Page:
Salient: Victoria University of Wellington Students' Newspaper. Vol. 32, No. 1. 1969.
Editorial — Criteria and Honesty
Criteria and Honesty
March 4, 1969
Opinions expressed in Salient are not necessarily those of VUWSA.
The Criteria employed by the news media in its selection of news items has been open to incessant criticism since the concept of the Fourth Estate was first aired. Which is just as well. It is quite fair to argue that there are inherent characteristics within the system of newspaper ownership in New Zealand which prohibit impartiality, the putative aim of all daily newspapers.
It is also quite fair to argue that the way in which some interested parties handle the media is conducive towards rough handling by it.
There are other influences affecting the reasons why one story is promoted at the expense of another, several of which are reflected in an example which emerged from Curious Cove.
Mr. Phil Amos, Labour M.P. for Manurewa, spoke on "Politics and Education". It was a speech attracting considerable interest for three reasons.
This is election year, and Mr. Amos is, in some books, a favourite for the stakes of the education portfolio, and his major competitor will not be Mr. Kinsella.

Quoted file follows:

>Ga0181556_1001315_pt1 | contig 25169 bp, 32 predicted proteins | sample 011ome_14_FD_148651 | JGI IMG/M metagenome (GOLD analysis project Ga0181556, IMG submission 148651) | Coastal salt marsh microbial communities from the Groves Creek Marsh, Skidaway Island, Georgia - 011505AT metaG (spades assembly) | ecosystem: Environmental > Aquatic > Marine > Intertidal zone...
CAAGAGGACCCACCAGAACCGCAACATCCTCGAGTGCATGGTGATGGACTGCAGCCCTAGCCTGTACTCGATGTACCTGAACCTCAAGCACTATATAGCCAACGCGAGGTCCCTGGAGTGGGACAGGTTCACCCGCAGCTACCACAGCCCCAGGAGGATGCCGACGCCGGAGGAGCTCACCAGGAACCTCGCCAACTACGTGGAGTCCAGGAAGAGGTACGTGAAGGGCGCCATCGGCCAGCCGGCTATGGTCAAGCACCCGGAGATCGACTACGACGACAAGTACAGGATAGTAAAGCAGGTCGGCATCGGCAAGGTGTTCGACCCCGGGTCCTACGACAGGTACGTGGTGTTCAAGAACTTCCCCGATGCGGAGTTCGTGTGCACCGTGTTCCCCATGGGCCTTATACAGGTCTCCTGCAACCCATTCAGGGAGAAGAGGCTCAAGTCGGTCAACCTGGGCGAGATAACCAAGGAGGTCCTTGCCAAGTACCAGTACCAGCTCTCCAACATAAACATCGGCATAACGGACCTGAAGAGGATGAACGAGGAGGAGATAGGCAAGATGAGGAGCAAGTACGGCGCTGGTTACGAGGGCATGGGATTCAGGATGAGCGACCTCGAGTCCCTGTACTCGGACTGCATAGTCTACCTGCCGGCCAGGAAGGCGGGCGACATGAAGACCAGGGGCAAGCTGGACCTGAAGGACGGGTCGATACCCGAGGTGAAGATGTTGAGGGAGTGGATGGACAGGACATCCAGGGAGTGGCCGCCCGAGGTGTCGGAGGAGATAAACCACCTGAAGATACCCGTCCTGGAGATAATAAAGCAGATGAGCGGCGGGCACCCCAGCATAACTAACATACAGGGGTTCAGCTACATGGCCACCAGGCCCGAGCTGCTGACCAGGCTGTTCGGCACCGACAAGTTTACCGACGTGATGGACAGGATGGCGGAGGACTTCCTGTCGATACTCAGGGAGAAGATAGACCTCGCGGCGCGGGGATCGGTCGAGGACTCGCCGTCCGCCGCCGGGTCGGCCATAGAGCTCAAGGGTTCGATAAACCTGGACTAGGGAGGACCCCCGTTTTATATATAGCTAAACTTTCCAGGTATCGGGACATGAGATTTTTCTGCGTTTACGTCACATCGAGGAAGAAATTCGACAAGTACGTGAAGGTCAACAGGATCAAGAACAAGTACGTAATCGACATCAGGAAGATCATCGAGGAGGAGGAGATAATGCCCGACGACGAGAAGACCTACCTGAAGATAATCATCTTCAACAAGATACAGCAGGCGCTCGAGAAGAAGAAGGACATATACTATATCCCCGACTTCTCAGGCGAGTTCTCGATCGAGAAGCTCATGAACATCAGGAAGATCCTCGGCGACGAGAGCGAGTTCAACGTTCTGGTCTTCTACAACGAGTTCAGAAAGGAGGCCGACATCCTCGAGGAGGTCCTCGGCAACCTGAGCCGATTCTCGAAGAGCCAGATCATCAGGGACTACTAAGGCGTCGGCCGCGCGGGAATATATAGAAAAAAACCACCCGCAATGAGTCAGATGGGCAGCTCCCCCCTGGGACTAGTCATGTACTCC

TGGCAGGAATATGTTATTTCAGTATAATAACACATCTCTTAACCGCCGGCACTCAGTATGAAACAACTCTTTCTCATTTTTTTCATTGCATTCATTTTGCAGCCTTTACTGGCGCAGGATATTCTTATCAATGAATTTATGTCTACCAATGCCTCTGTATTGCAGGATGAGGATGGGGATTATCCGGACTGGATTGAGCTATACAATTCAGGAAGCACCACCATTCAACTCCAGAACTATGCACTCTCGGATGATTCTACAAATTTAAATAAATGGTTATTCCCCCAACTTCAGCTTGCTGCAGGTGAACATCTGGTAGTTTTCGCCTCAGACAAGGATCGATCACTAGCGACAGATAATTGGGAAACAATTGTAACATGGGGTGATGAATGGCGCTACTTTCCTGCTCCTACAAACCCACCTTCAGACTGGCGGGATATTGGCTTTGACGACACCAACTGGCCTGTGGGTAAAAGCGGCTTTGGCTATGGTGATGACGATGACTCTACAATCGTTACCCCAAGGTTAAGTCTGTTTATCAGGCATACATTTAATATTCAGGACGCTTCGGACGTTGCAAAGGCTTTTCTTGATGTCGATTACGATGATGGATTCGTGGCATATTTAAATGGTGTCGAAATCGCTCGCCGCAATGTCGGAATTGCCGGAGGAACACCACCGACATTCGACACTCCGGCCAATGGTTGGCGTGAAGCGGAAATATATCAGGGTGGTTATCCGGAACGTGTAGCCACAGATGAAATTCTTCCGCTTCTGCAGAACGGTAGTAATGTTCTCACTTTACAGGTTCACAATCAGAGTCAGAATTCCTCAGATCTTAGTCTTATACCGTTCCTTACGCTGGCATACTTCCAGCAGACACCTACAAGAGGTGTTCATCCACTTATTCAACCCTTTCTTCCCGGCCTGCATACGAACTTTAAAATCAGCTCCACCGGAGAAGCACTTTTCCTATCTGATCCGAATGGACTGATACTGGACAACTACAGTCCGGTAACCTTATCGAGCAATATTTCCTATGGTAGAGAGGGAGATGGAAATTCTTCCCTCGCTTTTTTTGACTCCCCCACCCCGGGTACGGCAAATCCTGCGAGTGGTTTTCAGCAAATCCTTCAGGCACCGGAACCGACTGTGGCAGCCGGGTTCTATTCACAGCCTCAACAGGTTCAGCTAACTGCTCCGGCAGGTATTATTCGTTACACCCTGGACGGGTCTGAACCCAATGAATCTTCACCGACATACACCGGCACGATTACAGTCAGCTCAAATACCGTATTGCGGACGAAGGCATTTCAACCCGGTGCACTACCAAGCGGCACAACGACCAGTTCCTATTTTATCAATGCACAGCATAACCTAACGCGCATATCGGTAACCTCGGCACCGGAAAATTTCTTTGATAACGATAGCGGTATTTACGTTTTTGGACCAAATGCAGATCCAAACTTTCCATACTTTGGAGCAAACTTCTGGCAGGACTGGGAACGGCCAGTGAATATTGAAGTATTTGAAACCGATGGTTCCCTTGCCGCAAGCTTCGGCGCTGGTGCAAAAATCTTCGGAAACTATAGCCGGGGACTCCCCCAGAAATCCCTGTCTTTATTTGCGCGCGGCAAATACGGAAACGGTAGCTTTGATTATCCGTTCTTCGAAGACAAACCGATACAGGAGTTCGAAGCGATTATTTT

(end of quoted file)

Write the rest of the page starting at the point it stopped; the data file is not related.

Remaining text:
Mr. Amos is widely regarded for his relatively progressive approach to social and educational questions (witness his contempt for the 1966 Labour education policy).
Thirdly, and most important, in an exaggerated view of the situation—Mr. Amos was the answer to Mr. Muldoon. The humanitarian and the accountant. The man who refuses to put a price on education, against the man who "knows the price of everything and the value of nothing".
In a 25-minute address, Mr. Amos made two suggestions totally virginal in a political context. They were the establishment of Junior or Community colleges to replace sixth forms, and the suggestion of a V.S.A. type organisation through which idealistic youths can somehow vent their frustrations on building such colleges instead of becoming more disillusioned with society.
He almost said it was Labour Party policy to replace the School Certificate examination. And then he threw in a titbit— a recommendation for an educational tax and a system of government loans for education.
Good copy you might say. A lash at "airy, fairy thinking within the Labour Party", accusations of brides for seats, and If he really played his cards right, the "Evening Post" first leader might tell us why they wouldn't work.
And what did the report say ?
"New Zealand university students are the most decile in the world," it began. And it said little else.
It is small wonder the Dominion's Keith Hancox can reel out his indefensible claim that the Labour Party is totally bereft of ideas. Perhaps the degree of stimulation that Hancox receives over hit Ministerial cuppa is insufficient to give him a reply to Labour policy.